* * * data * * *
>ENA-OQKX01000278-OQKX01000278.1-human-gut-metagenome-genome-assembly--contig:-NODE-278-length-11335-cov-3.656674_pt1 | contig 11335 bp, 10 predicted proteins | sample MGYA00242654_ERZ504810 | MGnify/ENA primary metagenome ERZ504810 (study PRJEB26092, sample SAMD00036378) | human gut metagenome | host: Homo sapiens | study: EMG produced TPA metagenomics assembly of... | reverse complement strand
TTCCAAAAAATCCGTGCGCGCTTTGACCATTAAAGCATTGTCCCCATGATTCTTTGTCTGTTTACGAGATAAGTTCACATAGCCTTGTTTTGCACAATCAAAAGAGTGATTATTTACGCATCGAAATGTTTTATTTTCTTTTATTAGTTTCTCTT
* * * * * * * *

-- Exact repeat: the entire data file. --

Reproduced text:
>ENA-OQKX01000278-OQKX01000278.1-human-gut-metagenome-genome-assembly--contig:-NODE-278-length-11335-cov-3.656674_pt1 | contig 11335 bp, 10 predicted proteins | sample MGYA00242654_ERZ504810 | MGnify/ENA primary metagenome ERZ504810 (study PRJEB26092, sample SAMD00036378) | human gut metagenome | host: Homo sapiens | study: EMG produced TPA metagenomics assembly of... | reverse complement strand
TTCCAAAAAATCCGTGCGCGCTTTGACCATTAAAGCATTGTCCCCATGATTCTTTGTCTGTTTACGAGATAAGTTCACATAGCCTTGTTTTGCACAATCAAAAGAGTGATTATTTACGCATCGAAATGTTTTATTTTCTTTTATTAGTTTCTCTT